The next time he went on a mission, he did not wear the armor.
He was stripped of the Captain America mantle, stripped of his shield.
After the events of the Triskelion, Steve's head had experienced an unusual clarity. The lifting of a thick fog that blurred his criteria. All the SHIELD fiasco made him realize that what he once died for was a joke.
He'd find Bucky, he'd burn every lasting bit of HYDRA to the ground, even if it meant taking his reputation down with him. He'd protect the one constant in his life.
Natasha had disappeared after facing the court. She wouldn't allow for Steve or Sam to know her location, but a coded message made its way one morning through Steve's mail. It held the coordinates to a warehouse near South Hackensack. They followed through, carrying nothing but pistols and intercom to communicate. And Sam had insisted they went back to get some armor, his wings, Steve's shield. But time was ticking away painfully, and every moment gone decreased the possibilities of finding the HYDRA agents. They drove for hours along Balt-Wash Parkway in a stolen sedan.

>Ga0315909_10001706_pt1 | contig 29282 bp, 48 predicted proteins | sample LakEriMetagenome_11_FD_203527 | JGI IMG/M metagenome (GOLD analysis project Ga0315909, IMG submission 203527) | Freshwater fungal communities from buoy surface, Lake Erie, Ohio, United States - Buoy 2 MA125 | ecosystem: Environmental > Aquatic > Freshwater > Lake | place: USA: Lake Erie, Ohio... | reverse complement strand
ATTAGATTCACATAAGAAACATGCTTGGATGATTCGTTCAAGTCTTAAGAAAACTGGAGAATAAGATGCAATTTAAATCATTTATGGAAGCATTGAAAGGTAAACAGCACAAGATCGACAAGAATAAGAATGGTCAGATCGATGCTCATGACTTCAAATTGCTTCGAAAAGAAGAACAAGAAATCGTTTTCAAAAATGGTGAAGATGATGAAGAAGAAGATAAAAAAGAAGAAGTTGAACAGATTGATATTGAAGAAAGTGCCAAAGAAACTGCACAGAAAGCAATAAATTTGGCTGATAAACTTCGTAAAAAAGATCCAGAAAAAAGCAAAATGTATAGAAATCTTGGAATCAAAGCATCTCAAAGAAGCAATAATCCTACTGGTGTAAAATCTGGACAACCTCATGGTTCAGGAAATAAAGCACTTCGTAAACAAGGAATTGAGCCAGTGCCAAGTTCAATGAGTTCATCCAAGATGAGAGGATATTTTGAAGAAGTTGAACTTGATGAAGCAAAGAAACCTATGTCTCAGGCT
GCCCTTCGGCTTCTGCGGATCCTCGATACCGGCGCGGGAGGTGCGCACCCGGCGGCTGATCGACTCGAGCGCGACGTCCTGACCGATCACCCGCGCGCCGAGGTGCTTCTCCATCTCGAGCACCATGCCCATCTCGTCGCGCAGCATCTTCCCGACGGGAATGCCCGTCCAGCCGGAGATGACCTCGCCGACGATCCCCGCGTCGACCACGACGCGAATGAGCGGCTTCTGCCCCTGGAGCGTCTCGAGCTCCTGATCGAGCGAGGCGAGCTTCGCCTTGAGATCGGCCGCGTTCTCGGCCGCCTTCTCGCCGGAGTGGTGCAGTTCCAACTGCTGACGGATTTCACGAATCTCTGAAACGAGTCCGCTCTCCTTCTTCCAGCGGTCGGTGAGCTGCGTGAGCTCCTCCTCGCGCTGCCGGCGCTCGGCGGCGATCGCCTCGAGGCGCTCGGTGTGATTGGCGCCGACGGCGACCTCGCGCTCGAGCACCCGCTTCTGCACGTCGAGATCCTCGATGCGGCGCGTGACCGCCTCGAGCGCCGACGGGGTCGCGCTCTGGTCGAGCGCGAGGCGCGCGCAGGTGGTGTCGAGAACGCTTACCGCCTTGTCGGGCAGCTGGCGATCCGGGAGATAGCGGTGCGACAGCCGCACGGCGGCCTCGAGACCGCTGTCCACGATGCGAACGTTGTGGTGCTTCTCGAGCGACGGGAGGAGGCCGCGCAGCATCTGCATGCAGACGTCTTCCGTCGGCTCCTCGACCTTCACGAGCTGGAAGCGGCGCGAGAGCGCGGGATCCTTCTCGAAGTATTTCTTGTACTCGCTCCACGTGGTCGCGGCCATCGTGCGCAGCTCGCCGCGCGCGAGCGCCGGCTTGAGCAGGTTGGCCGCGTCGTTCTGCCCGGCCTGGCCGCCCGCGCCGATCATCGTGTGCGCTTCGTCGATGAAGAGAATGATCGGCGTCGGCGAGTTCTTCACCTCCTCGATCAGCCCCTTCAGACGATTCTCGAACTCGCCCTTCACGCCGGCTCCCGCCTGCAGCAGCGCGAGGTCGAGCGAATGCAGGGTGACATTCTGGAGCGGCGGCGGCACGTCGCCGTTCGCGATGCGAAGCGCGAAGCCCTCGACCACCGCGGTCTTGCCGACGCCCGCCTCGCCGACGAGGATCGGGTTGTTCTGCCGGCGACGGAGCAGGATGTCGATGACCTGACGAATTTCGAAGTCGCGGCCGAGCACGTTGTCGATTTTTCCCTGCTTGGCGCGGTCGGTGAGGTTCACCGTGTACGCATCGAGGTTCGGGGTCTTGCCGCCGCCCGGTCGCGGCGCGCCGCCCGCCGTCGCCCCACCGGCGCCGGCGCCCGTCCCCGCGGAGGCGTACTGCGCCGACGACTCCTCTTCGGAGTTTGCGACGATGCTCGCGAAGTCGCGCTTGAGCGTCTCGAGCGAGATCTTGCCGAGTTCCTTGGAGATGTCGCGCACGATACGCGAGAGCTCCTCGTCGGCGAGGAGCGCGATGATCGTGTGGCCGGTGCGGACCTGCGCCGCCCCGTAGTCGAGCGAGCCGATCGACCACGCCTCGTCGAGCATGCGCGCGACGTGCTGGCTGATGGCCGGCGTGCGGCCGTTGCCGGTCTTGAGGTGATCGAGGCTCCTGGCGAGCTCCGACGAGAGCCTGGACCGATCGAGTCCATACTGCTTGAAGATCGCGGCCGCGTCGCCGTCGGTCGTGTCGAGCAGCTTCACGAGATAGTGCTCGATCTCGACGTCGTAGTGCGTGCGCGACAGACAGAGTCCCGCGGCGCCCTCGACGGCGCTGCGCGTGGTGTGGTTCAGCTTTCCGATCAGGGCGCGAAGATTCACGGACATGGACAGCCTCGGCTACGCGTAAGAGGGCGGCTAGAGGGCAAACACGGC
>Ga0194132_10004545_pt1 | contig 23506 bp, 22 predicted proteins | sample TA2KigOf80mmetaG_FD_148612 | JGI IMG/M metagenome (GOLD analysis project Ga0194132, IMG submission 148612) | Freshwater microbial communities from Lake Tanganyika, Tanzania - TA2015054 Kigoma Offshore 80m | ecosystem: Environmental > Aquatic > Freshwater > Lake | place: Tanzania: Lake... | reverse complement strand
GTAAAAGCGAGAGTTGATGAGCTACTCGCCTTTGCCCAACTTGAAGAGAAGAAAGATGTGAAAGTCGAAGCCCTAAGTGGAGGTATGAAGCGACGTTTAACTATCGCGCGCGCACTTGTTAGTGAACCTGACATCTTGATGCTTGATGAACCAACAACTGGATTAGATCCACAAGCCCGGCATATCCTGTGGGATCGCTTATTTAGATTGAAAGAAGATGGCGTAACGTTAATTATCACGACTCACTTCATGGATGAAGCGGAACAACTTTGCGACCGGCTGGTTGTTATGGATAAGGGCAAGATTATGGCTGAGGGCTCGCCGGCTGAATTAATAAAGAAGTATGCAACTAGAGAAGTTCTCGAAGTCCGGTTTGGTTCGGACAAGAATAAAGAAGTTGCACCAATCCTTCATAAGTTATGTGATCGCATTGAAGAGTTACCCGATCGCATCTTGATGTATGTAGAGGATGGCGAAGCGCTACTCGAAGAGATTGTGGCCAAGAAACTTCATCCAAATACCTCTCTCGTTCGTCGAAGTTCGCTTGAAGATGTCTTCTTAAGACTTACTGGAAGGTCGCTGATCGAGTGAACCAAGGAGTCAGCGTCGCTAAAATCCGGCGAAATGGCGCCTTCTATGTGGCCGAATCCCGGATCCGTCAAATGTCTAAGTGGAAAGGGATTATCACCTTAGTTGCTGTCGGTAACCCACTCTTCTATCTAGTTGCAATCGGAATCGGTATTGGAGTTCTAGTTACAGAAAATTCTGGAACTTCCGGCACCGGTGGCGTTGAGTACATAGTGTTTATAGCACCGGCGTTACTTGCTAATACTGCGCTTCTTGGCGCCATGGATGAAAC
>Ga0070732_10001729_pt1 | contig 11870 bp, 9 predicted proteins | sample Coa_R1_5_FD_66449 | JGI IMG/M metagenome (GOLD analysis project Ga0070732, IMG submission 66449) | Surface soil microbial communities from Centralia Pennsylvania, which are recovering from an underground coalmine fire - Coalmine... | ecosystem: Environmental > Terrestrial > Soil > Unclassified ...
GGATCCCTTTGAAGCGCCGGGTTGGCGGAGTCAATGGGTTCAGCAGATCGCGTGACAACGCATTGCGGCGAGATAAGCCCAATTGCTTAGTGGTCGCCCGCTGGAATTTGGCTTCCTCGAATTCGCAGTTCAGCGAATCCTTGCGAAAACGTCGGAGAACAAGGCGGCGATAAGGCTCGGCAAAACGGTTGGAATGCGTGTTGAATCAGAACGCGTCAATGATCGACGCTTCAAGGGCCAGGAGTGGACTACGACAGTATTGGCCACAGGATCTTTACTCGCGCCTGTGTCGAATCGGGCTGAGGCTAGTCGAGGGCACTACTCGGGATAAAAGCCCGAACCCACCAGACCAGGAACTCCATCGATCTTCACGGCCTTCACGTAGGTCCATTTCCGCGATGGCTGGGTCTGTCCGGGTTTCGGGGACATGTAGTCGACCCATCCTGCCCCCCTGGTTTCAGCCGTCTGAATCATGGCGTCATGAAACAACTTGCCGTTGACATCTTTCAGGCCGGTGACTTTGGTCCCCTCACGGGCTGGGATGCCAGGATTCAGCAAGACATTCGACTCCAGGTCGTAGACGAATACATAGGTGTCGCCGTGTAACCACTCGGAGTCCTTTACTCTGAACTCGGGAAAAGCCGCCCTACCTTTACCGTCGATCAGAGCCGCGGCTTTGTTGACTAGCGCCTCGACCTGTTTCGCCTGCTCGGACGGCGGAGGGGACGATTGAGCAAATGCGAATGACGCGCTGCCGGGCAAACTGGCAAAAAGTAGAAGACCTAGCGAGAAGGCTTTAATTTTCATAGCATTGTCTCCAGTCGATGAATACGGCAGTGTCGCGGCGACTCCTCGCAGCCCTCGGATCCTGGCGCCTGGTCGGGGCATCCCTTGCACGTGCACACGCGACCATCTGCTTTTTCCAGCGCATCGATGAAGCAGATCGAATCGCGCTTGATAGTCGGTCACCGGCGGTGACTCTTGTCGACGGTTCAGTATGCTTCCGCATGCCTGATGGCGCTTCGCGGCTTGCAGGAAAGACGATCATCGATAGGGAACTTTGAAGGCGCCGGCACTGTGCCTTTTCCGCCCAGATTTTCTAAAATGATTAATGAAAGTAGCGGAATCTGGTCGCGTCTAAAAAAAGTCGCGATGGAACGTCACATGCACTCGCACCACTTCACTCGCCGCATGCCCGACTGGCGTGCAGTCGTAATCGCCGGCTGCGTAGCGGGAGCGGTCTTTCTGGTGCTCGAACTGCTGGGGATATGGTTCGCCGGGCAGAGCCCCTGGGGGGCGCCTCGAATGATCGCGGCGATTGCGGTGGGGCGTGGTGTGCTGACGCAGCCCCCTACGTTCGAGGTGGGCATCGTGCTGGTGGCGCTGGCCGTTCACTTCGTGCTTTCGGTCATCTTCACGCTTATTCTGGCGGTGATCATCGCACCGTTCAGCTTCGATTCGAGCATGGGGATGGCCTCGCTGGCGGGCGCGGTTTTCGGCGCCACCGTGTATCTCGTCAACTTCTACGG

Bucky had saved his life, had dragged his body out of the water before he drowned. Steve knew that much, but there were no records of his location whatsoever after the fall in the Potomac. Bucky was a trained assassin, a KGB spy, a fucking myth . There was no doubt he could get away, hide from his captors, take another name, he had the tools needed to get rid of the ghost of The Winter Soldier. That's what Steve hoped for, even if it was infantile, or selfish. It was a better option that the idea of the new members of the terrorist organization getting him and continue to use him as their attack dog. It was unbearable.